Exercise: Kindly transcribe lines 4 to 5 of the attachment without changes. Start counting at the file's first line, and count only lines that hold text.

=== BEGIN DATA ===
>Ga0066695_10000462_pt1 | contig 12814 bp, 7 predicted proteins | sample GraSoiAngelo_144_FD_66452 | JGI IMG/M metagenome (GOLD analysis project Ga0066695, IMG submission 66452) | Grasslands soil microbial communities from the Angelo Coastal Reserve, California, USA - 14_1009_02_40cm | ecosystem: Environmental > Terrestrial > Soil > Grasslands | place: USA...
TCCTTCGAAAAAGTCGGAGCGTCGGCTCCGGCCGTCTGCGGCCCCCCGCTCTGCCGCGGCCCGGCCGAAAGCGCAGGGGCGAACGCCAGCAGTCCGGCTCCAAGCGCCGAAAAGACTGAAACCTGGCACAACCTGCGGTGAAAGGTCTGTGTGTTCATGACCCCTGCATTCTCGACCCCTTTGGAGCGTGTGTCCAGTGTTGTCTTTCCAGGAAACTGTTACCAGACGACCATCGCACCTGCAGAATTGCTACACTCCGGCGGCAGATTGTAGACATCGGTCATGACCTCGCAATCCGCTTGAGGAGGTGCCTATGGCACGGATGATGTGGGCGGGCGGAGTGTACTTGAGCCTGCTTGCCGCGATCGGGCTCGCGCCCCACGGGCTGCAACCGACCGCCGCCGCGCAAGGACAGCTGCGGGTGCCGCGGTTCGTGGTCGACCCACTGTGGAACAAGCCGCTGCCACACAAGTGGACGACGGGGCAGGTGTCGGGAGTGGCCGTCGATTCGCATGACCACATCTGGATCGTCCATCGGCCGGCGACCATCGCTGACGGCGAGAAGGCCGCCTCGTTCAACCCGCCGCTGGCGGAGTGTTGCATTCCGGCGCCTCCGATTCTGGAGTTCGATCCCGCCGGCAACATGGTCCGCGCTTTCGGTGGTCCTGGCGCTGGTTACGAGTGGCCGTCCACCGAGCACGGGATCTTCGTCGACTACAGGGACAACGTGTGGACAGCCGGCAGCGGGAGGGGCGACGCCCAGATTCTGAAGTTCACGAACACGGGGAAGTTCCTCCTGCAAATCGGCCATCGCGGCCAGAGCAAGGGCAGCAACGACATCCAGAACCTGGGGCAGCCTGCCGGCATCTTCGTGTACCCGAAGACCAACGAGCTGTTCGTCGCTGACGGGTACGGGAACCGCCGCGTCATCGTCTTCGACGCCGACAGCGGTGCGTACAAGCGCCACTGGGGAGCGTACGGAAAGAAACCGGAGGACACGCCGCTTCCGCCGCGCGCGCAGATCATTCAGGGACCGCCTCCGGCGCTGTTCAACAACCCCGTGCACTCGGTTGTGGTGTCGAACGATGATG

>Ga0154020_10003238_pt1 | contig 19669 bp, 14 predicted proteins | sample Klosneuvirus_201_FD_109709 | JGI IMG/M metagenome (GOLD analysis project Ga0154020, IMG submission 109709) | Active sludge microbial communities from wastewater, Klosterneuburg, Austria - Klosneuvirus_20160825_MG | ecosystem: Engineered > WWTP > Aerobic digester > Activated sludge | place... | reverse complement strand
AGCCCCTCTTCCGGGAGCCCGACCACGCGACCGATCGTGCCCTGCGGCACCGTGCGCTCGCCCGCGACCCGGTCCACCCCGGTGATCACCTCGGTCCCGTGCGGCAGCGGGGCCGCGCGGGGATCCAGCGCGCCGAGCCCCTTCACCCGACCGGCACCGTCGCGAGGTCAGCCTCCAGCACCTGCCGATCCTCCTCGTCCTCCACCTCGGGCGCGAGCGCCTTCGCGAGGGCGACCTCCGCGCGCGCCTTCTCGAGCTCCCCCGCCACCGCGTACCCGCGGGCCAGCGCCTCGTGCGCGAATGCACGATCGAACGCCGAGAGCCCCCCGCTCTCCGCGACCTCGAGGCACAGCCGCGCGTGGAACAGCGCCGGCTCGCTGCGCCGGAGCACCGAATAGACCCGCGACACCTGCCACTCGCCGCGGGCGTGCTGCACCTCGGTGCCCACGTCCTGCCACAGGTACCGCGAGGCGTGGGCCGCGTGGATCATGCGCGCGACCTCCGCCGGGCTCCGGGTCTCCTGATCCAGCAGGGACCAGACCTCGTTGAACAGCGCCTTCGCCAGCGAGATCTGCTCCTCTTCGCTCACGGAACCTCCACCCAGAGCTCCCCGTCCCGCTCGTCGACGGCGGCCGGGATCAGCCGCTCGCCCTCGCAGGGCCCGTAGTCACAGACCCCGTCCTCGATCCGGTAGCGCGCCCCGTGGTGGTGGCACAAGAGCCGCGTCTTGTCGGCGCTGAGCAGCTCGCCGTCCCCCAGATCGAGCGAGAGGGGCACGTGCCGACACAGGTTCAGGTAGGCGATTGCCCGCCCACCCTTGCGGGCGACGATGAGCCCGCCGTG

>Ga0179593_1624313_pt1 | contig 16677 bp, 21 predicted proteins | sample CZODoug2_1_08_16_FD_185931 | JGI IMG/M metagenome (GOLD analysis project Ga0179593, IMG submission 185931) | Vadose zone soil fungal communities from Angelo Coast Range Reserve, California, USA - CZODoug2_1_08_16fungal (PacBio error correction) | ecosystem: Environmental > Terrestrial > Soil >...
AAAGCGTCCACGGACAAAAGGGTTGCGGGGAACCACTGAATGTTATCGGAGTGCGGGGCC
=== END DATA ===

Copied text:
AGCCCCTCTTCCGGGAGCCCGACCACGCGACCGATCGTGCCCTGCGGCACCGTGCGCTCGCCCGCGACCCGGTCCACCCCGGTGATCACCTCGGTCCCGTGCGGCAGCGGGGCCGCGCGGGGATCCAGCGCGCCGAGCCCCTTCACCCGACCGGCACCGTCGCGAGGTCAGCCTCCAGCACCTGCCGATCCTCCTCGTCCTCCACCTCGGGCGCGAGCGCCTTCGCGAGGGCGACCTCCGCGCGCGCCTTCTCGAGCTCCCCCGCCACCGCGTACCCGCGGGCCAGCGCCTCGTGCGCGAATGCACGATCGAACGCCGAGAGCCCCCCGCTCTCCGCGACCTCGAGGCACAGCCGCGCGTGGAACAGCGCCGGCTCGCTGCGCCGGAGCACCGAATAGACCCGCGACACCTGCCACTCGCCGCGGGCGTGCTGCACCTCGGTGCCCACGTCCTGCCACAGGTACCGCGAGGCGTGGGCCGCGTGGATCATGCGCGCGACCTCCGCCGGGCTCCGGGTCTCCTGATCCAGCAGGGACCAGACCTCGTTGAACAGCGCCTTCGCCAGCGAGATCTGCTCCTCTTCGCTCACGGAACCTCCACCCAGAGCTCCCCGTCCCGCTCGTCGACGGCGGCCGGGATCAGCCGCTCGCCCTCGCAGGGCCCGTAGTCACAGACCCCGTCCTCGATCCGGTAGCGCGCCCCGTGGTGGTGGCACAAGAGCCGCGTCTTGTCGGCGCTGAGCAGCTCGCCGTCCCCCAGATCGAGCGAGAGGGGCACGTGCCGACACAGGTTCAGGTAGGCGATTGCCCGCCCACCCTTGCGGGCGACGATGAGCCCGCCGTG

>Ga0179593_1624313_pt1 | contig 16677 bp, 21 predicted proteins | sample CZODoug2_1_08_16_FD_185931 | JGI IMG/M metagenome (GOLD analysis project Ga0179593, IMG submission 185931) | Vadose zone soil fungal communities from Angelo Coast Range Reserve, California, USA - CZODoug2_1_08_16fungal (PacBio error correction) | ecosystem: Environmental > Terrestrial > Soil >...